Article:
violence. The Vatican understands that the al-Qaedas of the world may not stop using violence, and that proportional use of force against them may be needed and legitimate. For most other adversaries and in most situations, however, the Vatican argues that diplomacy, dialogue and concrete follow-up are the right path.
Vatican officials hailed President Obama’s Cairo speech, noting their agreement with his exhortations to build trust between Western and Muslim majority countries. Indeed, while applauding the President’s defense of religious freedom, Vatican officials said more is needed – the world needs to move beyond mere tolerance and ensure basic rights for all people to practice their respect religions (ref e).
To achieve these goals, the Vatican funds organizations that support ongoing, positive interfaith encounters. One such organization is the Pontifical Council for the Study of Arabic and Islam. Its specific goal is to increase the knowledge base among Catholics about Islam, and among Islamic scholars about Christianity, to facilitate interfaith dialogue.
Further, the Pontifical Gregorian University hosts an Institute for Interdisciplinary Studies about Religion and Culture. Each year, the Institute brings scholars and practitioners of other religions to Rome to study and teach; the Institute also sponsors seminars and events throughout the year on these topics. Finally, the Pontifical Councils for Christian Unity and Interfaith Dialogue participate in a very wide range of interfaith events, large and small, around the world each year.
EVEN MISSTEPS IN DIALOGUES HAVE ADVANCED UNDERSTANDING
Leaders from other religious communities, such as Jordanian Prince Ghazi Bin Talal, have praised publicly the Vatican’s commitment to interfaith dialogue. Nevertheless, the Vatican has made missteps in its outreach to other faith groups. Yet even the occasional gaffes have sometimes served to increase dialogue and understanding. In 2006, Pope Benedict XVI delivered a speech that quoted a 14th century Byzantine emperor’s criticism of Islam. Many Muslims were angered and the Holy See had to work hard to mend fences. The reconciliation efforts ultimately led to the opening in 2008 of a major Catholic-Muslim interfaith dialogue, the “Common Word” initiative (see also septel). Early in 2009, a Papal decision to reintegrate a schismatic group into the Church ran afoul of Jews when the group was revealed to include a Holocaust denier. Again, the Vatican made special efforts to repair the rift, and internationally respected Jewish leaders have told the Embassy that Catholic-Jewish relations are today on a stronger footing than before the crisis.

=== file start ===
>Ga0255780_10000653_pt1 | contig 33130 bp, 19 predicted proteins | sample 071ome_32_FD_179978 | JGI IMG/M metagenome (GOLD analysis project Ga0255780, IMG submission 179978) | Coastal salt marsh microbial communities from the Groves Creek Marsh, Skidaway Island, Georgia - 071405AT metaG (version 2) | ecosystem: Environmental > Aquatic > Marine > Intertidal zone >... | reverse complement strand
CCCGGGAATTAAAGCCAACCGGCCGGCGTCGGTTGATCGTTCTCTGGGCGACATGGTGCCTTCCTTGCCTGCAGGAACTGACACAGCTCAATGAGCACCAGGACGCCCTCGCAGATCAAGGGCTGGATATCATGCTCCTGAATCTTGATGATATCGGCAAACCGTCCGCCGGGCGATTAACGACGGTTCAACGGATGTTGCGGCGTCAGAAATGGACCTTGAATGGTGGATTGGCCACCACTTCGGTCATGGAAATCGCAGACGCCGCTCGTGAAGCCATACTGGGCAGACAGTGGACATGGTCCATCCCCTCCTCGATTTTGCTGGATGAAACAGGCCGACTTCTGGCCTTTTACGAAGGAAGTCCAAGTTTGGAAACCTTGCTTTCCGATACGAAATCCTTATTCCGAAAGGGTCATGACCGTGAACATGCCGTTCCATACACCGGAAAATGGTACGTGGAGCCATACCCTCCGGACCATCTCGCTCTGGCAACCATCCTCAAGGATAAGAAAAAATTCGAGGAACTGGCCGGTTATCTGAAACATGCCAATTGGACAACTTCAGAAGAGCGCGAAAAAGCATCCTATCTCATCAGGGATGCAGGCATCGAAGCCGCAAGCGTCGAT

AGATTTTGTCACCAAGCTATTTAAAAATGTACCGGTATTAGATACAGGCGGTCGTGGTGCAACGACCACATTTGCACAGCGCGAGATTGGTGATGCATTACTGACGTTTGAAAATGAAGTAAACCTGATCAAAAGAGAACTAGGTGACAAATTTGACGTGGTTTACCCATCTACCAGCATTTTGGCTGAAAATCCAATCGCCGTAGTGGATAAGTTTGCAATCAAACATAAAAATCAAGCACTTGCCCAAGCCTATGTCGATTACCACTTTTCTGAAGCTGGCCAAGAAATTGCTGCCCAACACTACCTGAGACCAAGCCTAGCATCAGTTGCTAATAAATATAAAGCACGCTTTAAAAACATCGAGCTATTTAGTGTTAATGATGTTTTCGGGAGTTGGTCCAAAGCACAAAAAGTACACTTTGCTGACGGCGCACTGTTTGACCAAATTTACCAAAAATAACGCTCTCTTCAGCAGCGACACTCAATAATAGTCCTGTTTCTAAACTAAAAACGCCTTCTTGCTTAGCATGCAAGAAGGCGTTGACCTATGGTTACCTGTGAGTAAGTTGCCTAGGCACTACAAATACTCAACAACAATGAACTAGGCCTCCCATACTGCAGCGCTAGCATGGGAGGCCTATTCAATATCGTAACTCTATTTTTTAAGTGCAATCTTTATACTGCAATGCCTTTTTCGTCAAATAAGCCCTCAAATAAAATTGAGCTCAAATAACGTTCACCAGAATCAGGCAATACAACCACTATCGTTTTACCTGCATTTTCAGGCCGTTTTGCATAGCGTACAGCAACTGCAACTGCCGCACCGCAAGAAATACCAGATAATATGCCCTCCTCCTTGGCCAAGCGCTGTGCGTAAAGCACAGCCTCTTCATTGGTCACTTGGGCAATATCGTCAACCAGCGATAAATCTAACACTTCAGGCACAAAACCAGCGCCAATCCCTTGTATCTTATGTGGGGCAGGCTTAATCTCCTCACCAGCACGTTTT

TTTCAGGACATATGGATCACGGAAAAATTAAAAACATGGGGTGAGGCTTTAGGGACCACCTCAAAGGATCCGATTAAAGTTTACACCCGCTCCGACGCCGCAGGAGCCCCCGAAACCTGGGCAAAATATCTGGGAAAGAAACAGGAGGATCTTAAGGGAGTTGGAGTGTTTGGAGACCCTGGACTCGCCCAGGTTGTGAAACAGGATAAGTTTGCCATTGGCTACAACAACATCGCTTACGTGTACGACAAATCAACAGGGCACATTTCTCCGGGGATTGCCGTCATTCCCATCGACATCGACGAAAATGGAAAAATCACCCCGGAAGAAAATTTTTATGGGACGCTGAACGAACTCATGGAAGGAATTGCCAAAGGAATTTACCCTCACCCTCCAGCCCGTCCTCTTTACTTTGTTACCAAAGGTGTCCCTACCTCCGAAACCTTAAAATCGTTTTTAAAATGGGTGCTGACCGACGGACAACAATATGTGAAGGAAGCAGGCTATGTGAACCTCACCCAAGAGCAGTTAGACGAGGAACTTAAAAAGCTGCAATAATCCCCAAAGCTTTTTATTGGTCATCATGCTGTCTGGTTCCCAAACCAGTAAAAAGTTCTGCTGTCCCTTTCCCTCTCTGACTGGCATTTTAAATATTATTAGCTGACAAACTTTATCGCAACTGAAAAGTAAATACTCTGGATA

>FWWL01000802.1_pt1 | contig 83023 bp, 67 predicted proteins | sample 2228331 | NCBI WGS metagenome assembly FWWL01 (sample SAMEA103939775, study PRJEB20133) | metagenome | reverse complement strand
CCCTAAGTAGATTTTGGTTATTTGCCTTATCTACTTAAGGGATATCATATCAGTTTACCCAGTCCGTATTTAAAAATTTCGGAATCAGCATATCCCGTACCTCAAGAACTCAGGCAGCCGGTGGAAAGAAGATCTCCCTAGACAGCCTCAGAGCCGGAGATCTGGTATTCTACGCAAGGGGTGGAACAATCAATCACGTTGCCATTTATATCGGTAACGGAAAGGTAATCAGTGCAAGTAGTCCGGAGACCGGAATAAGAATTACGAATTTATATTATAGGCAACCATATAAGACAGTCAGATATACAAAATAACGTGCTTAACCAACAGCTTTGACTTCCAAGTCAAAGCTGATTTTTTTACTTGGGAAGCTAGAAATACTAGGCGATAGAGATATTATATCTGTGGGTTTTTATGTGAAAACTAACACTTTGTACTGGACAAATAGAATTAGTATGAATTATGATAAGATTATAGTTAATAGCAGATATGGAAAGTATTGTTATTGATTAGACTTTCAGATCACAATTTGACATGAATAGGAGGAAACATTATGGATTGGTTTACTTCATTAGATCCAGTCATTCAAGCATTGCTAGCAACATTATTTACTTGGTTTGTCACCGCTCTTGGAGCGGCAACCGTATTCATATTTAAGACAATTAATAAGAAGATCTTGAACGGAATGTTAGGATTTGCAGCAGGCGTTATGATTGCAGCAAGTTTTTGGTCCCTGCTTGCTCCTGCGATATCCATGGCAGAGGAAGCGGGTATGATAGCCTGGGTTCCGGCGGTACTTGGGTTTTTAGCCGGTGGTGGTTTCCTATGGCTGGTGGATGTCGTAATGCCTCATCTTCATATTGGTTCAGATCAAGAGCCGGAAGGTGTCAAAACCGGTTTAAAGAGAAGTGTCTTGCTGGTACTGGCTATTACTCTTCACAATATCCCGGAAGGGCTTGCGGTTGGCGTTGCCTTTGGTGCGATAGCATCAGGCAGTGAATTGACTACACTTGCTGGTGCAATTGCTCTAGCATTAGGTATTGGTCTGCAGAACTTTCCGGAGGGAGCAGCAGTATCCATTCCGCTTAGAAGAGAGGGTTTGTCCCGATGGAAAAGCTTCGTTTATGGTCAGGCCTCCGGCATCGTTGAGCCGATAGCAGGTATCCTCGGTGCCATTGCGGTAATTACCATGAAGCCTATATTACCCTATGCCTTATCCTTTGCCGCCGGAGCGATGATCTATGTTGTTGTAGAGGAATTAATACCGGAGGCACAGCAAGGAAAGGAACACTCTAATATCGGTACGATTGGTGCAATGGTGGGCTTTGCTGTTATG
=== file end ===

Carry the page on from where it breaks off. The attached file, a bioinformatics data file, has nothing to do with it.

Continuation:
OTHER PRIORITIES INCLUDE RELIGIOUS FREEDOM AND HUMAN RIGHTS
The Vatican believes that adherents of all religions can agree that human beings are all equal in dignity and thus entitled to live in freedom. Therefore, Holy See officials engage in interreligious dialogue worldwide in order to support Pope Benedict’s overarching goal of increasing religious freedom globally – also a critical USG priority. Indeed, religious freedom is a critical priority for the Vatican, which is deeply concerned about the persecution of Christians worldwide. A recent report by a Vatican-affiliated group, “Aid to the Church in Need,” concluded that 75-85% of people persecuted for their beliefs are Christians. The Vatican advocates for religious freedom for people of all faiths, however, not just Christians.
The Vatican also uses its dialogues with other faith communities to promote human rights globally. The Holy See is a strong defender of individual rights such as freedom of expression and freedom of conscience, for example, even/even when their exercise results in the rejection or criticism of religion. Indeed, Vatican diplomats have partnered with American diplomats to defend freedom of expression. Vatican diplomats at the United Nations have lobbied actively against religious defamation resolutions sponsored by the Organization for the Islamic Conference.
INTERFAITH DIALOGUE ALSO HELPS SOLVE LOCAL PROBLEMS
At the same time, Catholic leaders – both ordained and lay people – participate in concrete interfaith encounters in their own communities every day. At a recent Embassy-sponsored conference on pediatric HIV/AIDS, for example, a Catholic priest in Indonesia shared compelling stories about his collaboration with local imams to get medication and care for infected children. In addition, Catholic lay groups such the Sant’Egidio Community or the Focolare Movement are deeply involved in interfaith dialogue and interfaith action to address the big issues, but also to increase collaboration in areas like education, climate change, or care for children or the elderly.
COMMENT: U.S. SHOULD DEEPEN INTERFAITH ENGAGEMENT WITH VATICAN
The Vatican’s objectives for its interfaith dialogues are in fully in line with USG priorities. Closer USG coordination with the Holy See on these issues would be highly beneficial in terms of meeting USG goals for interfaith discussions, to: “1) build understanding, 2) facilitate connections, and 3) inspire constructive action toward shared policy goals”. Moreover, by working more intensively with the Vatican to facilitate interfaith discussions and actions, the USG could also leverage support from religious constituencies elsewhere for the same ends. Septel lays out proposals for increased U.S.-Vatican collaboration in support of interfaith dialogue and action.